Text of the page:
Thankfully, Sachin Tendulkar‘s below-par performance on the Australian tour has dimmed the spotlight somewhat on the Indian media batting for a Bharat Ratna for the cricketer in quest for his 100th hundred.
In Lounge, the Saturday section of the business daily Mint, columnist Aakar Patel argues why, among other reasons, Sachin shouldn’t get the nation’s highest civilian honour:
“On 15 April 1999, just before the World Cup, Sachin Tendulkar’s car hit a Maruti 800 in Bandra. Tendulkar got [Shiv Sena chief] Bal Thackeray to telephone Mid Day, the paper I joined the following year.
“He warned them against carrying the story. This was surprising because nobody had been seriously hurt in the accident.
“Thackeray told the paper running the story would damage “national interest”.
“What was this national interest? Mohammad Azharuddin was about to be sacked, Thackeray explained, and Tendulkar was likely to become captain again. Such stories could spoil his chances. Except The Indian Express, no newspaper ran the story. In July, Azhar was sacked and Tendulkar was named captain.”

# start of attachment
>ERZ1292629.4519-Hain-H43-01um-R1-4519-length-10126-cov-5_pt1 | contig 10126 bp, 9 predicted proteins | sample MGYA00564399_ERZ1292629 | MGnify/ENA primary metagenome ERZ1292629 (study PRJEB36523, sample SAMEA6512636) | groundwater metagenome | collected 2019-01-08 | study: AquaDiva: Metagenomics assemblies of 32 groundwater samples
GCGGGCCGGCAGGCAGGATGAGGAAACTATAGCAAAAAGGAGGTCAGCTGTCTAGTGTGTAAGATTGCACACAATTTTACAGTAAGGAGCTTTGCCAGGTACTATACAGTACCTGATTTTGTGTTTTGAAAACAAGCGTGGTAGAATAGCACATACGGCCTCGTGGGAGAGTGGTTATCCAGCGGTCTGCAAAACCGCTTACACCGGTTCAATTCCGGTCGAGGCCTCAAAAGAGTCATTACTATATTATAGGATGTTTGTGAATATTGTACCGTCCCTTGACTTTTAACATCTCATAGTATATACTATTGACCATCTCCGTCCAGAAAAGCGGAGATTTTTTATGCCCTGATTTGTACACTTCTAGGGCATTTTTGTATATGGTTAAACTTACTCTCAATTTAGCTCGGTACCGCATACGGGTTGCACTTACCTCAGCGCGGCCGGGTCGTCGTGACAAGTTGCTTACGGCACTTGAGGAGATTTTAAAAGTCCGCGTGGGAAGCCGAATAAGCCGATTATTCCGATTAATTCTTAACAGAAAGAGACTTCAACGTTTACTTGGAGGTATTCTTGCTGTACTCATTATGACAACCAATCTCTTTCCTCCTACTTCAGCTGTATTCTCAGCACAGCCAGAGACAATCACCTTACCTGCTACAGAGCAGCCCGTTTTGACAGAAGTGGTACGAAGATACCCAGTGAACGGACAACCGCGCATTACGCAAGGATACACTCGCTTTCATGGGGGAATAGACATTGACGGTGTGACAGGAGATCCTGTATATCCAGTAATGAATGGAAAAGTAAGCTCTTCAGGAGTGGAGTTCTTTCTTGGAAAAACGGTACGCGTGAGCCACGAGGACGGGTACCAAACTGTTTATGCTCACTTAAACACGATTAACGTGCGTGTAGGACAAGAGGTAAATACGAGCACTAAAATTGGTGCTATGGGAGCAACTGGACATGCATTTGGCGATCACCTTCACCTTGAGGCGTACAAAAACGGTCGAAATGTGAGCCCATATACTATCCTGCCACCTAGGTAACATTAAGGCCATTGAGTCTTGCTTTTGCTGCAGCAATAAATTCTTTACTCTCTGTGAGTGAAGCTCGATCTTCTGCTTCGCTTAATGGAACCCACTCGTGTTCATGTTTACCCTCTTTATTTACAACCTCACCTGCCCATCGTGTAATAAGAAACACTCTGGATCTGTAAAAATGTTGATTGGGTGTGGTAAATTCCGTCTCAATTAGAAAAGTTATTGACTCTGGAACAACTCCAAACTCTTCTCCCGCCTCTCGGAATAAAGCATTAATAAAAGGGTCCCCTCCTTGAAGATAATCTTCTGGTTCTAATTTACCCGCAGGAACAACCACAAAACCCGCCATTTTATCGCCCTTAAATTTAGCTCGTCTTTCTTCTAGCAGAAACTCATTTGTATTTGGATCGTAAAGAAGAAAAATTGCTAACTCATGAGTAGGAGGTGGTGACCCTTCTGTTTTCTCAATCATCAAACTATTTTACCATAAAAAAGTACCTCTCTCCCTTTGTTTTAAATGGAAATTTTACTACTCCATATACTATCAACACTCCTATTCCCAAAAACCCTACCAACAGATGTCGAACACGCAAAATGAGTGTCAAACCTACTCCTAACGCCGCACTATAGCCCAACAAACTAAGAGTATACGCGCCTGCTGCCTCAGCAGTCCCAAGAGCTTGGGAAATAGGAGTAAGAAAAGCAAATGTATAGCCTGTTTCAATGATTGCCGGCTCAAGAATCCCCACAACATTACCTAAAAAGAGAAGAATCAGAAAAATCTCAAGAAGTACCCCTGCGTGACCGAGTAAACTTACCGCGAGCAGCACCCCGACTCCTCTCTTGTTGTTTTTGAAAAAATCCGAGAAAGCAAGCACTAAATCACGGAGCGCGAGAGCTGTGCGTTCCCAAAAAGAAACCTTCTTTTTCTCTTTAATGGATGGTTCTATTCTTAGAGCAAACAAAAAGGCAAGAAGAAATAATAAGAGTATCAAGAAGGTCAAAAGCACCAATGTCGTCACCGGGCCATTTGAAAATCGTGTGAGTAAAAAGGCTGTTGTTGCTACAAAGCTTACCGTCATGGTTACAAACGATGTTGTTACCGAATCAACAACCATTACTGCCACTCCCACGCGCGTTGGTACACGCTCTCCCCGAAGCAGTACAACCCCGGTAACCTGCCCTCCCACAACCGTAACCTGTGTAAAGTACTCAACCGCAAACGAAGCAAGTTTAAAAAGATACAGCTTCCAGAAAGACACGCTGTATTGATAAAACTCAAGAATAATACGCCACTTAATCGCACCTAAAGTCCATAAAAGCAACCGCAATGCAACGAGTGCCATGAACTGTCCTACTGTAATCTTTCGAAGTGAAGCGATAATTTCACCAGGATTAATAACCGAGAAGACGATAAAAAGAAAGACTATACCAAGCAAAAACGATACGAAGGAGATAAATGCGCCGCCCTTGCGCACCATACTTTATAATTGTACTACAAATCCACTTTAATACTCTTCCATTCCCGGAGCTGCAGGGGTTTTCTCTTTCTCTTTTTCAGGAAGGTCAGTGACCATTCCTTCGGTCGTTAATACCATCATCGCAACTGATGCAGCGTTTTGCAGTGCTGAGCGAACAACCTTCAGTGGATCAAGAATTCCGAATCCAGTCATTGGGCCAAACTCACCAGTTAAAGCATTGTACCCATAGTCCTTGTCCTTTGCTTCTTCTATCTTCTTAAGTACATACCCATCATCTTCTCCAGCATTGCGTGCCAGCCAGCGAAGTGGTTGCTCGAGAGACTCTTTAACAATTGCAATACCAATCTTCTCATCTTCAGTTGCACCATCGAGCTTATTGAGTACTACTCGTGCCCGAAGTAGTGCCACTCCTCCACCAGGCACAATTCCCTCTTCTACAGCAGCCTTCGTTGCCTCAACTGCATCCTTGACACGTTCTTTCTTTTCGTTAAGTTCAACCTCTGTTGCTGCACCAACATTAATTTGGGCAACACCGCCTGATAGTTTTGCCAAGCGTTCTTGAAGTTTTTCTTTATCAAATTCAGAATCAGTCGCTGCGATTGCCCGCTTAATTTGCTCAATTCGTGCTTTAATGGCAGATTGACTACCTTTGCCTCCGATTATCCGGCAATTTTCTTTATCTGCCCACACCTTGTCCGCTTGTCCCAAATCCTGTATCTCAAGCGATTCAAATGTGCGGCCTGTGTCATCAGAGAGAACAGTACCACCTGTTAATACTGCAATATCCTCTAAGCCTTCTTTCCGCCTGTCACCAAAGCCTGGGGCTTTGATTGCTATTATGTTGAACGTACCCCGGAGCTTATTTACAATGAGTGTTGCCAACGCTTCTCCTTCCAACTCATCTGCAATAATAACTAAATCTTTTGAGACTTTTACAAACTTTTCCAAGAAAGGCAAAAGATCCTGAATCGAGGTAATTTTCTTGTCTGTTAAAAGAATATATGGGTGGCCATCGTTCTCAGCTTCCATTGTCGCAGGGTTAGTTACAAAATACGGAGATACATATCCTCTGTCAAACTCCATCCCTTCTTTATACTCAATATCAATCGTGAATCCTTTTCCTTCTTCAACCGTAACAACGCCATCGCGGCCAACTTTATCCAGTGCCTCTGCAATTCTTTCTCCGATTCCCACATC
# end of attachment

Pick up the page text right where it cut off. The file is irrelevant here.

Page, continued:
Since that story, Tendulkar and Thackeray, Bandra-ites both, have had a small run-in over the batsman’s statement that “he was an Indian first and Marathi too, but Mumbai belongs to all“.
Read the full column: Why Sachin shouldn’t get the Bharat Ratna
Also read: ‘Indian journalism is regularly second-rate’
Prime minister, maybe, but not a very good sub-editor